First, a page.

December 15, 2016

"Artists and Lovers"

One of the most recent additions to the New York gallery scene is a pop-up satellite of London-based Ordovas.  Owned by the glamorous Pilar Ordovas, this small but very elegant gallery is discretely located in a townhouse on East 77th Street.  Its inaugural exhibition is a continuation of a critically acclaimed show that opened in the Savile Row premises in September.  Titled "Artists and Lovers", the exhibition explores artistic partnerships of the 20th century's greatest icons.

Superbly curated, the show presents separate works created by husbands and wives, lovers and soulmates, with the idea that no one creates in a vacuum.  These sculptures, paintings and objects demonstrate that while each artist is an individual, there is a creative dialogue between artistic partners.
Frida Kahlo "Autorretrato", 1940

Some of the pairings are quite familiar like Frida Kahlo and Diego Rivera, Lee Krasner and Jackson Pollock and Elaine and Willem de Kooning.  Others are less well known like Kay Sage and Yves Tanguy and Leonora Carrington and Max Ernst.  And a few are rather surprising like Yayoi Kusama and Joseph Cornell!  Every work presented is a lovely example of the artist's oeuvre and the overall effect is very impressive.

 Bartender working with a Merce Cunningham dance video in the background

In addition to traditional artist couples, Miss Ordovas has also explored relationships between visual and performance artists through a program of live presentations.  Last month, in the London gallery, she offered a series of concerts by pianist Annie Yim playing music by John Cage who had deep personal relationships with the artists Cy Twombly, Jasper Johns and Robert Rauschenberg.  Last evening, in New York, I had the great pleasure to be invited to a soirée featuring performances of Merce Cunningham's "Cross Currents" a collaboration between the choreographer and John Cage that debuted in London in 1964.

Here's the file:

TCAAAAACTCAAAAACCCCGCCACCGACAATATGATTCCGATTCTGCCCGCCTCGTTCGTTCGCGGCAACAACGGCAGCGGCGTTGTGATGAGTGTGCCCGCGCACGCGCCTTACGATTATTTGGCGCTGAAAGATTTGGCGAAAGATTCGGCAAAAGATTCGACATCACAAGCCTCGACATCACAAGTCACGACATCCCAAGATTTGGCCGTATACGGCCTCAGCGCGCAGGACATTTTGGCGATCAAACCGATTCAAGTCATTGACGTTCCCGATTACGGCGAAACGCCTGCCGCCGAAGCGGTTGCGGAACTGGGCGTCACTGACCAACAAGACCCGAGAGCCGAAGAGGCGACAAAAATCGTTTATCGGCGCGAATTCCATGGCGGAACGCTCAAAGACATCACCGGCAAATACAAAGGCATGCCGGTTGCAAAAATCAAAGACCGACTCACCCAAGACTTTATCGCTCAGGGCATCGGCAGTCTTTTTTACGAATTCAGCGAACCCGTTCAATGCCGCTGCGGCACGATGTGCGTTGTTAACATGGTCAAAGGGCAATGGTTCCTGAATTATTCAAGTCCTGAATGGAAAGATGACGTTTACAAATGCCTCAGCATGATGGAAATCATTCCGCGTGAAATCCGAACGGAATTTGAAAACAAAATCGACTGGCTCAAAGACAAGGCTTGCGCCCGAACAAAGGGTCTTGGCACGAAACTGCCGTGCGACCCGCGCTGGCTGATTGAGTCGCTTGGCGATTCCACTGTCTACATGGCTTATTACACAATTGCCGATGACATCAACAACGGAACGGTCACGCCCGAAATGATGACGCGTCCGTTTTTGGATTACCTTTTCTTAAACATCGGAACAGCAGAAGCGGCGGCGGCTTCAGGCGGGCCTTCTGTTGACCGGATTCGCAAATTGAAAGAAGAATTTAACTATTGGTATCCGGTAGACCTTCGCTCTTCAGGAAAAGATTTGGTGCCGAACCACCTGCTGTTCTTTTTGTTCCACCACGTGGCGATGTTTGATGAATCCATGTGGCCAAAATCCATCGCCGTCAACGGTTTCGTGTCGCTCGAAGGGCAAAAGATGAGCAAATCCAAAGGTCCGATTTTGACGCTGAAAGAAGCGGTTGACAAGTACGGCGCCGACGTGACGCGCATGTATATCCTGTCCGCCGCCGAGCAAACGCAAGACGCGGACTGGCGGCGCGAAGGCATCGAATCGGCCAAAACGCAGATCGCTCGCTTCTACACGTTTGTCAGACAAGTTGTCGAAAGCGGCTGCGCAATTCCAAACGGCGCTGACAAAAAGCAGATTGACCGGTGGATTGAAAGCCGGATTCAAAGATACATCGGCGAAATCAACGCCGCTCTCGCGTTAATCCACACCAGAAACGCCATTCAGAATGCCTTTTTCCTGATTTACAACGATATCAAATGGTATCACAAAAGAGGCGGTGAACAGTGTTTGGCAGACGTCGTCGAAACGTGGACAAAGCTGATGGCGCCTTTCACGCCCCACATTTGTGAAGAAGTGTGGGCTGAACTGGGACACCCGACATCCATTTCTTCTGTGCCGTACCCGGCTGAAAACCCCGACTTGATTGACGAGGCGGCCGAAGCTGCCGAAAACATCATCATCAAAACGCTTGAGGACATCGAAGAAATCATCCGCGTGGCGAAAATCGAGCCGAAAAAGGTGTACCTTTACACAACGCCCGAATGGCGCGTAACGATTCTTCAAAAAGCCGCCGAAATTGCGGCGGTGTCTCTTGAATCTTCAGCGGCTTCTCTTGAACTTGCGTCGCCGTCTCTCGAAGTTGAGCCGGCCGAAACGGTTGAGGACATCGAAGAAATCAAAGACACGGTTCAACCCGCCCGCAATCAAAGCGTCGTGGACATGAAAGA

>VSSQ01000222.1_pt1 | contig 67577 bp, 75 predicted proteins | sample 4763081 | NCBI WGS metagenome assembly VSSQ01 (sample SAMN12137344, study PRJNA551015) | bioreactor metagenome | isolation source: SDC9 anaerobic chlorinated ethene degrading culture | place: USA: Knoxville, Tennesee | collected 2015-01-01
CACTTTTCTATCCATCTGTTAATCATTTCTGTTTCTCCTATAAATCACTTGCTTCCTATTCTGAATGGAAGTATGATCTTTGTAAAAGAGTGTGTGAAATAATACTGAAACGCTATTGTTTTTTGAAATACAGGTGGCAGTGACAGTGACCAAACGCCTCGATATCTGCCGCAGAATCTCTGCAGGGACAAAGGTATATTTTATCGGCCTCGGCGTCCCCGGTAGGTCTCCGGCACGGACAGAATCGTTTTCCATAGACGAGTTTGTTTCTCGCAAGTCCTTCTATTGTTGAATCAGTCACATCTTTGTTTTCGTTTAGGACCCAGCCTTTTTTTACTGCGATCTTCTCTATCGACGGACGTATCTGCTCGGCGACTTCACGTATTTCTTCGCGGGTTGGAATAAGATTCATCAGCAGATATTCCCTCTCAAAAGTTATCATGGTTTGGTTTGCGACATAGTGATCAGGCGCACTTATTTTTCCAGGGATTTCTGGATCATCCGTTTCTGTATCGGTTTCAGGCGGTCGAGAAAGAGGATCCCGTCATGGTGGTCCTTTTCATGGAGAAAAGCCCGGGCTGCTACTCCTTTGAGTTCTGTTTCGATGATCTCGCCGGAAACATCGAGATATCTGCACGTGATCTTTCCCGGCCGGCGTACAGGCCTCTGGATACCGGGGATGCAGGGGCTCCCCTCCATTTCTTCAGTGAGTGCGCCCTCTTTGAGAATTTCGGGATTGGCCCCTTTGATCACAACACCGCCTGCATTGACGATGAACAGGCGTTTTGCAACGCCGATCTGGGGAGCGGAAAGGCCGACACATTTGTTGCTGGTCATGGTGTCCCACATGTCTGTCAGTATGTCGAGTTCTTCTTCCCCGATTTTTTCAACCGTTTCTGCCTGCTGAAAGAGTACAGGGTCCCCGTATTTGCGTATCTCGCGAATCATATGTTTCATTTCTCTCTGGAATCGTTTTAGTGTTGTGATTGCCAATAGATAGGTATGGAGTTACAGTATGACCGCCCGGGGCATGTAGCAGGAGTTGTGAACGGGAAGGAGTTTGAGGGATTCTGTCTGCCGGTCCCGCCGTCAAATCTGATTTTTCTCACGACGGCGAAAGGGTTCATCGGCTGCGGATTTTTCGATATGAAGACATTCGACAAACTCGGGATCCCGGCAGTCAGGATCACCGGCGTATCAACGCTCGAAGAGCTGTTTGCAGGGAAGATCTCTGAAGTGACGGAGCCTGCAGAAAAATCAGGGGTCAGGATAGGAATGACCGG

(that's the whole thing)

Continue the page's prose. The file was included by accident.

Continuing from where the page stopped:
Executed by one man and two women dressed in black tights and white tops, each dancer had his or her own, separate, rhythm but came together at the end of the phrase.

The dancers moved like a pendulum from one end of the gallery to the other with the beautiful artwork as a backdrop.

Accompanied by a piano, the dancers played separately and together as had the artists in the exhibition worked alone and in concert with their mates.  It was a short but impactful performance and a very good metaphor in these unsettled times - we can all strive to be unique but together at the same time.  "Artists and Lovers" will be on view at Ordovas until January 7.

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